A new study suggests that having health coaches deliver a drug and alcohol screening program to Medicaid patients can save money, while significantly reducing inpatient hospital days. The program, known as Screening, Brief Intervention, and Referral to Treatment (SBIRT), can help many people with risky or problem drinking and drug use, says study co-author Richard L. Brown, MD, MPH, Professor of Family Medicine at the University of Wisconsin School of Medicine and Public Health.
A new study finds pediatricians who participate in two to three brief training sessions designed to identify and treat young people with potential alcohol, substance use and mental health problems are much more likely to conduct brief interventions with patients deemed at risk.
Two new studies published in the Journal of the American Medical Association suggest that brief counseling may not be effective in counteracting drug use. Previous research has shown brief interventions can help some problem drinkers, NPR reports.
Technology is the driving force behind the Treatment Research Institute’s latest project: implementing and evaluating Screening, Brief Intervention, and Referral to Treatment (SBIRT) in New York high schools later this year.
In “Keep it Moving: A Guide to Breaking Habits,” two fictional characters have to resolve their own ambivalence about whether to make an effort to reduce or quit their alcohol and drug use. They model how to deal with stressors, temptations, obstacles and personal triggers that influence their habits, explains Dr. Adam Brooks of the Treatment Research Institute.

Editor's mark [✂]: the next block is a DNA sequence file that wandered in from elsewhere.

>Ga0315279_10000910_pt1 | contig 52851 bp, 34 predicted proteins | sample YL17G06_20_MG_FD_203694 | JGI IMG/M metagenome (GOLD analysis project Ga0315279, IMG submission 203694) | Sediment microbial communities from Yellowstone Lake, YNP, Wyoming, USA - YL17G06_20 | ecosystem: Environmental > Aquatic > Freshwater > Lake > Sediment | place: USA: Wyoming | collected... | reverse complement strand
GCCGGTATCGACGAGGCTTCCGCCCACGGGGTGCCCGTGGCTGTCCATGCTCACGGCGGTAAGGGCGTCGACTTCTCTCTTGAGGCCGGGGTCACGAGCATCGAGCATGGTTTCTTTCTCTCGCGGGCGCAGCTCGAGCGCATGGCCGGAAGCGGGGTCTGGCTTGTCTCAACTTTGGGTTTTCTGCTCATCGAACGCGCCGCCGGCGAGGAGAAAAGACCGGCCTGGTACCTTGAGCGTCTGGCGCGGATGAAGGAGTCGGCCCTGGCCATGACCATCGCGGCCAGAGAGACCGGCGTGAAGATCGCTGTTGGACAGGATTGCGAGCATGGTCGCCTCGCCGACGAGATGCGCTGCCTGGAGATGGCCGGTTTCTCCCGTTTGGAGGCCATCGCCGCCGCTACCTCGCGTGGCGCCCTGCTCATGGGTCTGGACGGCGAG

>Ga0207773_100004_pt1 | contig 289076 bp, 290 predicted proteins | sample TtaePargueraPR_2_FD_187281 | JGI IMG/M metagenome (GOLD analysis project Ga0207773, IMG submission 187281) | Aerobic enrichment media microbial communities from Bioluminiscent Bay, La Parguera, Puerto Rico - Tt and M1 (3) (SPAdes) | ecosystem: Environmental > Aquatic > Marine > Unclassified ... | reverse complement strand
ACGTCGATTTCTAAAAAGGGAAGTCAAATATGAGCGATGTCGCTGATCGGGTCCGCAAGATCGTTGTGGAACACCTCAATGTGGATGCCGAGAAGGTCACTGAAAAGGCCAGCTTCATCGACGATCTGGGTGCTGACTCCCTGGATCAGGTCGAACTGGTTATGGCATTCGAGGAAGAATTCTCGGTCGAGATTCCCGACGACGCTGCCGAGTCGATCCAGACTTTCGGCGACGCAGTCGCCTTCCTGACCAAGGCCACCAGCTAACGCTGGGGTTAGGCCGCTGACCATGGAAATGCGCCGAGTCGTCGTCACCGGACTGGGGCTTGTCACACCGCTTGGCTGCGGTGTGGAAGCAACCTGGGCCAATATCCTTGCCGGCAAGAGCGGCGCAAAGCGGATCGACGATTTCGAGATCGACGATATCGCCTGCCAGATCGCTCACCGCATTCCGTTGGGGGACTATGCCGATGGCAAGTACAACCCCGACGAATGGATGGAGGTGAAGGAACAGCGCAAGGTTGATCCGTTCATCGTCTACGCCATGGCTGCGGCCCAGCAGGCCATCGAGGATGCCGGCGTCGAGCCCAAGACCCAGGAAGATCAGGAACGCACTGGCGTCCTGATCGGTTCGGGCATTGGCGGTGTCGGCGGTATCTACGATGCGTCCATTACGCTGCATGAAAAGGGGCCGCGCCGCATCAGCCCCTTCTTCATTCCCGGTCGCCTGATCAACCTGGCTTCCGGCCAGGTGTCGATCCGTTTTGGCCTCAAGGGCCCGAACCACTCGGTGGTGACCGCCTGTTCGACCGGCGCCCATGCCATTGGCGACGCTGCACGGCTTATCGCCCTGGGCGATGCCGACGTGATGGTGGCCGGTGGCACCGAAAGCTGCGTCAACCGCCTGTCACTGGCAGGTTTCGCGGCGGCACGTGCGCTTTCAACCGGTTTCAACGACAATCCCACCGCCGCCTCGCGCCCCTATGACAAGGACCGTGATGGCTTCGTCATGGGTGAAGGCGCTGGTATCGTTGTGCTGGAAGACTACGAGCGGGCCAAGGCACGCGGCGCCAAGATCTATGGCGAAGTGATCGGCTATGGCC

Foundations can play a vital role in battling the epidemic of opiate overdoses. In addition to funding, some foundations have the expertise to provide technical assistance and can bring together communities and policymakers to devise solutions to this devastating public health problem, says Ann Barnum of The Health Foundation of Greater Cincinnati.
Doctors and nurses should routinely screen their adult patients and pregnant women for alcohol misuse, and provide those engaged in risky or hazardous drinking with brief behavioral counseling, according to new recommendations from a national task force.
Nurses are key partners in implementing Screening, Brief Intervention, and Referral for Treatment (SBIRT) for alcohol use disorders, but they face challenges in putting the program into practice, a new project suggests.
Arizona has received a $7.5 million federal grant to help primary care providers identify patients at risk for, or who have, underlying substance abuse problems that might otherwise go undetected and untreated.
The Substance Abuse and Mental Health Services Administration has announced it is awarding more than $22 million in new funding to expand implementing screening, brief intervention, and referral to treatment. This is an innovative approach to delivering early intervention and treatment services for people with substance use disorders and those at risk for developing them.
Many hospital patients are comfortable with having nurses deliver screening and brief intervention for alcohol, a new study suggests. According to the researchers, the findings indicate that nurses can be important partners in helping to screen for hazardous drinking.